Racial Disparities in Medicaid Enrollment and Prenatal Care Initiation Among Pregnant Teens in Florida

ArticleinMedical care 46(10):1079-85 · November 2008with8 Reads
Impact Factor: 3.23 · DOI: 10.1097/MLR.0b013e318187d8f8 · Source: PubMed

    Abstract

    Teens and racial and ethnic minority women are less likely to initiate prenatal care (PNC) in the first trimester of pregnancy than their counterparts.
    This study examines the impact of Medicaid program changes in the late 1990s on the timing of Medicaid enrollment and PNC initiation among pregnant teens by race and ethnicity.
    Using Medicaid enrollment and claims data and a difference-in-differences method, we examine how the patterns of prepregnancy Medicaid enrollment, PNC initiation, and racial and ethnic disparities in PNC changed over time after controlling for person- and county-level characteristics.
    We included 14,089 teens in Florida with a Medicaid-covered delivery in fiscal years 1995 and 2001.
    Prepregnancy enrollment was defined as enrollment 9 or more months before delivery; late or no PNC was defined as initiation of PNC within 3 months of delivery or not at all.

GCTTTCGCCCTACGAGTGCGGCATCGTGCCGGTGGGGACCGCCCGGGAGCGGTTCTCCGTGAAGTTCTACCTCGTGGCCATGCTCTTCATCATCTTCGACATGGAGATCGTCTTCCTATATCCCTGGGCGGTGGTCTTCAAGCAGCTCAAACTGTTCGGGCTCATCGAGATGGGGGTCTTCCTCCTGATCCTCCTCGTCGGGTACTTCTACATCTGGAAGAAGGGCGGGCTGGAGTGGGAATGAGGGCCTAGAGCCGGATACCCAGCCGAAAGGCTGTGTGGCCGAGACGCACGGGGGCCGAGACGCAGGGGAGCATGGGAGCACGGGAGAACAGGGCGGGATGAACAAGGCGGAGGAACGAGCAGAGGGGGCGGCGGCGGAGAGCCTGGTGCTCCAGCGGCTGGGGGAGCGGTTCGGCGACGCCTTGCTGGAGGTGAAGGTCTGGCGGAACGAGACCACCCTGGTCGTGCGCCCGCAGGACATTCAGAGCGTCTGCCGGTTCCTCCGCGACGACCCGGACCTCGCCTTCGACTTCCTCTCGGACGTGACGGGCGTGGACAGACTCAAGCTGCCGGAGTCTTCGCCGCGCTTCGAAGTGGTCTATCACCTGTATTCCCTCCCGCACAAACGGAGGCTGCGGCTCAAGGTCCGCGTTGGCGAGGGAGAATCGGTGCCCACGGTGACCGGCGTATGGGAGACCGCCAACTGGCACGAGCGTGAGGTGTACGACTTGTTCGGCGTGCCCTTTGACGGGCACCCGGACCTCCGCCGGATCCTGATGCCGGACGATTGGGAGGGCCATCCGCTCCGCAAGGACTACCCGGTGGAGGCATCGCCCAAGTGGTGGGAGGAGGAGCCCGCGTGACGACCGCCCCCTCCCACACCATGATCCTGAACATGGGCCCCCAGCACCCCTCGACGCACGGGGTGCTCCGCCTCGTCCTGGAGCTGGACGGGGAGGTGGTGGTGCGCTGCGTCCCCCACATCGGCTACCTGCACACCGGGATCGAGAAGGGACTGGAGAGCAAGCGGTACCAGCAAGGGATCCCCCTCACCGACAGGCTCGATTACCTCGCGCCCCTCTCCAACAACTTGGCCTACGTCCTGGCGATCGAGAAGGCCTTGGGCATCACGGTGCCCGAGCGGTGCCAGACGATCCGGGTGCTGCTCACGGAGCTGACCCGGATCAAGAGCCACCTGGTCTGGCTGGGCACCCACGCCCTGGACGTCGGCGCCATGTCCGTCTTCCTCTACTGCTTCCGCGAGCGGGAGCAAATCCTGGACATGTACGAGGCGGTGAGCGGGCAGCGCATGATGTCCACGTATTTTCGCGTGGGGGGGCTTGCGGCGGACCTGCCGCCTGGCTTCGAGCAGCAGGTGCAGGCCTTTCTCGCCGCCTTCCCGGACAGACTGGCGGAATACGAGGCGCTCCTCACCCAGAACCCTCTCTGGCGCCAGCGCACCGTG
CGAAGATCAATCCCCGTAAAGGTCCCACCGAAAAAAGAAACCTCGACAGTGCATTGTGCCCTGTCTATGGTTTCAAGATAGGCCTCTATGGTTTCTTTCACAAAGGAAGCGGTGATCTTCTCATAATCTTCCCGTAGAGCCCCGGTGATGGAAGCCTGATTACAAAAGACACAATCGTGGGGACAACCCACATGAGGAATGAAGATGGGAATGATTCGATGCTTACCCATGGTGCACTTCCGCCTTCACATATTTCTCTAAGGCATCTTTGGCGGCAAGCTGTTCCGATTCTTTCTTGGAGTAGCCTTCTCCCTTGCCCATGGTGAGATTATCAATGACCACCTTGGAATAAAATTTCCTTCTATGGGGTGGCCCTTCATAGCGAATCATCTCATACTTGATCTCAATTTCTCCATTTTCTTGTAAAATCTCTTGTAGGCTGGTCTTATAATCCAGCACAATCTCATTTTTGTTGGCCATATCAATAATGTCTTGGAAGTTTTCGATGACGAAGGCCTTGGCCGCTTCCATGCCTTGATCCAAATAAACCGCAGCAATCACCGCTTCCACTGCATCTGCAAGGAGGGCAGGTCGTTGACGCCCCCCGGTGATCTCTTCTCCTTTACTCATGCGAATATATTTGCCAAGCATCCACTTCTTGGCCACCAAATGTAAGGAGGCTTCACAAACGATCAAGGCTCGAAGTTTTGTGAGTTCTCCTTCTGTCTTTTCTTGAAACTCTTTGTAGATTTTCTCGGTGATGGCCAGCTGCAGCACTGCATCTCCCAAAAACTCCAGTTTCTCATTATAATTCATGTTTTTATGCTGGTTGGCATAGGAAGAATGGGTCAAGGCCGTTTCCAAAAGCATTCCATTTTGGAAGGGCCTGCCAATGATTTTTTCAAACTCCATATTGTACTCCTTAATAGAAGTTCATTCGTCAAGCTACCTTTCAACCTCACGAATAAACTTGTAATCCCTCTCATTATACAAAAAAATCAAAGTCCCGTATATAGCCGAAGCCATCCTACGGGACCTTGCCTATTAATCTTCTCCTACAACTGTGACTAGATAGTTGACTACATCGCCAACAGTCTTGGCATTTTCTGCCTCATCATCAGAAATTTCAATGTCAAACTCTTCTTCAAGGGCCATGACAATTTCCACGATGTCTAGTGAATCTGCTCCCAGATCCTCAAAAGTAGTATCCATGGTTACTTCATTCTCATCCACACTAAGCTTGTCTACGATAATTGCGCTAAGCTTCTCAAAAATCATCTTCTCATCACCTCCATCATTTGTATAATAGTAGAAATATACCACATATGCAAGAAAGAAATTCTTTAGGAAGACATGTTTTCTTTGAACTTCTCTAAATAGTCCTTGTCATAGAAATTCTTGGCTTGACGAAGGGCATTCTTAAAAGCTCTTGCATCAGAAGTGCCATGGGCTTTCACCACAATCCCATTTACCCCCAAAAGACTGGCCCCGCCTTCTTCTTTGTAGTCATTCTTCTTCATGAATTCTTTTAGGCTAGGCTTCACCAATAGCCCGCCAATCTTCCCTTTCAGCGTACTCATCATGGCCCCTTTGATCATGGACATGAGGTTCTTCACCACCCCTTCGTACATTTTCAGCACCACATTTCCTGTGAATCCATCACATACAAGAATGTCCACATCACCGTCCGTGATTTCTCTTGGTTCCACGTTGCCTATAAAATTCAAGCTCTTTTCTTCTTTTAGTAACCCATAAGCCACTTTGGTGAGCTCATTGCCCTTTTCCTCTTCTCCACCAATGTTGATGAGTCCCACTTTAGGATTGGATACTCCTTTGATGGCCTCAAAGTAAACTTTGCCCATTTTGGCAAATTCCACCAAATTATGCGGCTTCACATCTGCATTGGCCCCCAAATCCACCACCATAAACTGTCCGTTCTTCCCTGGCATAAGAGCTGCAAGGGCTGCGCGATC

For teens enrolled in traditional welfare-related categories, the proportion with prepregnancy Medicaid enrollment increased and the proportion with late or no PNC declined from 1995 to 2001. Teens enrolled under the Omnibus Budget Reconciliation Act (OBRA) expansion category in 2001 were less likely than welfare-related teen enrollees to have prepregnancy coverage but were more likely to initiate PNC early. Racial disparities were found in PNC initiation among the 1995 welfare-related group and the 2001 expansion group but were eliminated or greatly reduced among the 2001 welfare-related group.
    Providing public insurance coverage improves access to care but is not sufficient to meet Healthy People 2010 goals or eliminate racial and ethnic disparities in PNC initiation.